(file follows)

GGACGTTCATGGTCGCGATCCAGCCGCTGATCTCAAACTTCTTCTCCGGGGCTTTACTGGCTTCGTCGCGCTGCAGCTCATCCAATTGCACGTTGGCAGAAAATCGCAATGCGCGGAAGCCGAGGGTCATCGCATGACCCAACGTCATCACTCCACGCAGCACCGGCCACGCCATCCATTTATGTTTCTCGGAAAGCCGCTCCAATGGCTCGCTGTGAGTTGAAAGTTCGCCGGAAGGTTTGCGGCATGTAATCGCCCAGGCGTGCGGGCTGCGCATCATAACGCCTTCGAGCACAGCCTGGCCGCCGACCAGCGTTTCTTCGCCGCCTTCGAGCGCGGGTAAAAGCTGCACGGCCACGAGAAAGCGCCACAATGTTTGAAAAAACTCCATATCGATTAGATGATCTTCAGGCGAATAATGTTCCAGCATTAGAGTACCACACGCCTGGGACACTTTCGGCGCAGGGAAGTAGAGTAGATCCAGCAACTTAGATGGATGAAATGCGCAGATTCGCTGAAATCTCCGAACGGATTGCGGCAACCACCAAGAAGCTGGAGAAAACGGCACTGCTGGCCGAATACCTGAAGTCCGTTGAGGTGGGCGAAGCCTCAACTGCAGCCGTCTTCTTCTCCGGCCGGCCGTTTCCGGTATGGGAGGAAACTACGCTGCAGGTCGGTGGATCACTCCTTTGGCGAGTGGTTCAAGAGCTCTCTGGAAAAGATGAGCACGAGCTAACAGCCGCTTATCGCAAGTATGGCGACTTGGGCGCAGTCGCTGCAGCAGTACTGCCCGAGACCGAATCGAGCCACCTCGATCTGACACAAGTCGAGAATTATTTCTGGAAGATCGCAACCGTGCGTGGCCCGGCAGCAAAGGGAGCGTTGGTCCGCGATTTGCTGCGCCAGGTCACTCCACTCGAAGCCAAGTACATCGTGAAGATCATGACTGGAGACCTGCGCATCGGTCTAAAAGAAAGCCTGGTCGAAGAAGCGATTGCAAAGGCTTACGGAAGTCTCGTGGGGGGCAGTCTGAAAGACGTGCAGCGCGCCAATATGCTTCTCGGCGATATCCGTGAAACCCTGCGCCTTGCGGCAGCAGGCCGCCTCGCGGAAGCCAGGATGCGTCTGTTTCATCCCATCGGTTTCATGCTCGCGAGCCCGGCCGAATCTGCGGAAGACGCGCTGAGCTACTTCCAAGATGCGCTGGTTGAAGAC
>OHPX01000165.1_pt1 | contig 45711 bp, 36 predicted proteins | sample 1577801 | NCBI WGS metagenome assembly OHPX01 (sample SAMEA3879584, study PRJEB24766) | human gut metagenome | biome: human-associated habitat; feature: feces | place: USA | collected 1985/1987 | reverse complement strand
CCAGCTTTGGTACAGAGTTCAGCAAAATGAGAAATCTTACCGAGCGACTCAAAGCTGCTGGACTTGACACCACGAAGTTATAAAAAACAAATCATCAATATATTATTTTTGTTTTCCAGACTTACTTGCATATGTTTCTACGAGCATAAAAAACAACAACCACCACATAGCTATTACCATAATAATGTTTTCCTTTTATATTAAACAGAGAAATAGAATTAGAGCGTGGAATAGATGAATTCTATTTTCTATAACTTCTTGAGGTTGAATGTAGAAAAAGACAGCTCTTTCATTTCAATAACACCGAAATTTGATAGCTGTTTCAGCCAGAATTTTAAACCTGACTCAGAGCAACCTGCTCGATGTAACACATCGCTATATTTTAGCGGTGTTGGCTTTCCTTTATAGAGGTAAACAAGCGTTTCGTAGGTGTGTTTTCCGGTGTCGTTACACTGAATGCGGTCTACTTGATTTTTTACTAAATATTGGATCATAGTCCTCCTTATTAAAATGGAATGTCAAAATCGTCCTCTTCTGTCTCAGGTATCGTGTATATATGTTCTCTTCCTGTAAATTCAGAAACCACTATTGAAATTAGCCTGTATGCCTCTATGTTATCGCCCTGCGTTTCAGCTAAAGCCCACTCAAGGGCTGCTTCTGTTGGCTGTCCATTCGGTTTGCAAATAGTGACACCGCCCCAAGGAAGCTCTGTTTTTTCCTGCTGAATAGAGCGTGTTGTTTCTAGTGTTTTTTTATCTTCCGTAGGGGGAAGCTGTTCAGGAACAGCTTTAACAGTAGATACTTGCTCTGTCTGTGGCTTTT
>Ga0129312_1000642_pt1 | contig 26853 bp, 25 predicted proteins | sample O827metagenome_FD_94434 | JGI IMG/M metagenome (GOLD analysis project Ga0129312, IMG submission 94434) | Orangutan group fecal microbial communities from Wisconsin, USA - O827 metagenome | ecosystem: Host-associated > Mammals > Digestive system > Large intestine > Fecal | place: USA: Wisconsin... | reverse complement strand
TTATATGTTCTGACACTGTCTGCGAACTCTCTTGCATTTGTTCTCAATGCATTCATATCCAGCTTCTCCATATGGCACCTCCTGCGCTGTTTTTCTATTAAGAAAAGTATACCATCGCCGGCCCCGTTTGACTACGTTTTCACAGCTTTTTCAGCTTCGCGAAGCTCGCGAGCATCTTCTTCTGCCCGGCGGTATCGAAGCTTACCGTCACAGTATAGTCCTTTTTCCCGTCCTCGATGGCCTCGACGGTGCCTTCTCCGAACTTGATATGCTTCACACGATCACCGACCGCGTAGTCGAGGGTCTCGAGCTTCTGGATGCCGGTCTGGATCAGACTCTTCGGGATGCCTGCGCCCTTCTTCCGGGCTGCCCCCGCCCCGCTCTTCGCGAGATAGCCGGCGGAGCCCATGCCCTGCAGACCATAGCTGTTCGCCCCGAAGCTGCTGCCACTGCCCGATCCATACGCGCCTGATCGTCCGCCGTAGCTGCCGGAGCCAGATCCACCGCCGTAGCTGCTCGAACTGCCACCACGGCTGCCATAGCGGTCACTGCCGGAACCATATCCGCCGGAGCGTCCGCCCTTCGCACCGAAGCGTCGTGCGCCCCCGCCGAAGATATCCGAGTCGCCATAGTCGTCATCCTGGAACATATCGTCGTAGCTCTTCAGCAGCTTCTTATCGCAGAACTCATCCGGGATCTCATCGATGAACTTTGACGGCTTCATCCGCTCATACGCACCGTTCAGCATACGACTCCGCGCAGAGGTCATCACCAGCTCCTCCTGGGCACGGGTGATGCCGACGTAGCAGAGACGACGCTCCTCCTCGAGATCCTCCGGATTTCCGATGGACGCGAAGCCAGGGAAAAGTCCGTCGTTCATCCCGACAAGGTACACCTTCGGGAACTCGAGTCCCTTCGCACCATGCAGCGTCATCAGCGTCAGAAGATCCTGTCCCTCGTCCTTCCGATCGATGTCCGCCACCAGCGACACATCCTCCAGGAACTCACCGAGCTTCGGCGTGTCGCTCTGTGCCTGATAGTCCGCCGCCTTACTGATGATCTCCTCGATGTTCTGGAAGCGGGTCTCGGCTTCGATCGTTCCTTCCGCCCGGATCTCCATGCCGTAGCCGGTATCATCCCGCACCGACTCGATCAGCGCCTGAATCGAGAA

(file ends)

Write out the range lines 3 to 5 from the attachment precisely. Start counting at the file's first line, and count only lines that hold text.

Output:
CCAGCTTTGGTACAGAGTTCAGCAAAATGAGAAATCTTACCGAGCGACTCAAAGCTGCTGGACTTGACACCACGAAGTTATAAAAAACAAATCATCAATATATTATTTTTGTTTTCCAGACTTACTTGCATATGTTTCTACGAGCATAAAAAACAACAACCACCACATAGCTATTACCATAATAATGTTTTCCTTTTATATTAAACAGAGAAATAGAATTAGAGCGTGGAATAGATGAATTCTATTTTCTATAACTTCTTGAGGTTGAATGTAGAAAAAGACAGCTCTTTCATTTCAATAACACCGAAATTTGATAGCTGTTTCAGCCAGAATTTTAAACCTGACTCAGAGCAACCTGCTCGATGTAACACATCGCTATATTTTAGCGGTGTTGGCTTTCCTTTATAGAGGTAAACAAGCGTTTCGTAGGTGTGTTTTCCGGTGTCGTTACACTGAATGCGGTCTACTTGATTTTTTACTAAATATTGGATCATAGTCCTCCTTATTAAAATGGAATGTCAAAATCGTCCTCTTCTGTCTCAGGTATCGTGTATATATGTTCTCTTCCTGTAAATTCAGAAACCACTATTGAAATTAGCCTGTATGCCTCTATGTTATCGCCCTGCGTTTCAGCTAAAGCCCACTCAAGGGCTGCTTCTGTTGGCTGTCCATTCGGTTTGCAAATAGTGACACCGCCCCAAGGAAGCTCTGTTTTTTCCTGCTGAATAGAGCGTGTTGTTTCTAGTGTTTTTTTATCTTCCGTAGGGGGAAGCTGTTCAGGAACAGCTTTAACAGTAGATACTTGCTCTGTCTGTGGCTTTT
>Ga0129312_1000642_pt1 | contig 26853 bp, 25 predicted proteins | sample O827metagenome_FD_94434 | JGI IMG/M metagenome (GOLD analysis project Ga0129312, IMG submission 94434) | Orangutan group fecal microbial communities from Wisconsin, USA - O827 metagenome | ecosystem: Host-associated > Mammals > Digestive system > Large intestine > Fecal | place: USA: Wisconsin... | reverse complement strand
TTATATGTTCTGACACTGTCTGCGAACTCTCTTGCATTTGTTCTCAATGCATTCATATCCAGCTTCTCCATATGGCACCTCCTGCGCTGTTTTTCTATTAAGAAAAGTATACCATCGCCGGCCCCGTTTGACTACGTTTTCACAGCTTTTTCAGCTTCGCGAAGCTCGCGAGCATCTTCTTCTGCCCGGCGGTATCGAAGCTTACCGTCACAGTATAGTCCTTTTTCCCGTCCTCGATGGCCTCGACGGTGCCTTCTCCGAACTTGATATGCTTCACACGATCACCGACCGCGTAGTCGAGGGTCTCGAGCTTCTGGATGCCGGTCTGGATCAGACTCTTCGGGATGCCTGCGCCCTTCTTCCGGGCTGCCCCCGCCCCGCTCTTCGCGAGATAGCCGGCGGAGCCCATGCCCTGCAGACCATAGCTGTTCGCCCCGAAGCTGCTGCCACTGCCCGATCCATACGCGCCTGATCGTCCGCCGTAGCTGCCGGAGCCAGATCCACCGCCGTAGCTGCTCGAACTGCCACCACGGCTGCCATAGCGGTCACTGCCGGAACCATATCCGCCGGAGCGTCCGCCCTTCGCACCGAAGCGTCGTGCGCCCCCGCCGAAGATATCCGAGTCGCCATAGTCGTCATCCTGGAACATATCGTCGTAGCTCTTCAGCAGCTTCTTATCGCAGAACTCATCCGGGATCTCATCGATGAACTTTGACGGCTTCATCCGCTCATACGCACCGTTCAGCATACGACTCCGCGCAGAGGTCATCACCAGCTCCTCCTGGGCACGGGTGATGCCGACGTAGCAGAGACGACGCTCCTCCTCGAGATCCTCCGGATTTCCGATGGACGCGAAGCCAGGGAAAAGTCCGTCGTTCATCCCGACAAGGTACACCTTCGGGAACTCGAGTCCCTTCGCACCATGCAGCGTCATCAGCGTCAGAAGATCCTGTCCCTCGTCCTTCCGATCGATGTCCGCCACCAGCGACACATCCTCCAGGAACTCACCGAGCTTCGGCGTGTCGCTCTGTGCCTGATAGTCCGCCGCCTTACTGATGATCTCCTCGATGTTCTGGAAGCGGGTCTCGGCTTCGATCGTTCCTTCCGCCCGGATCTCCATGCCGTAGCCGGTATCATCCCGCACCGACTCGATCAGCGCCTGAATCGAGAA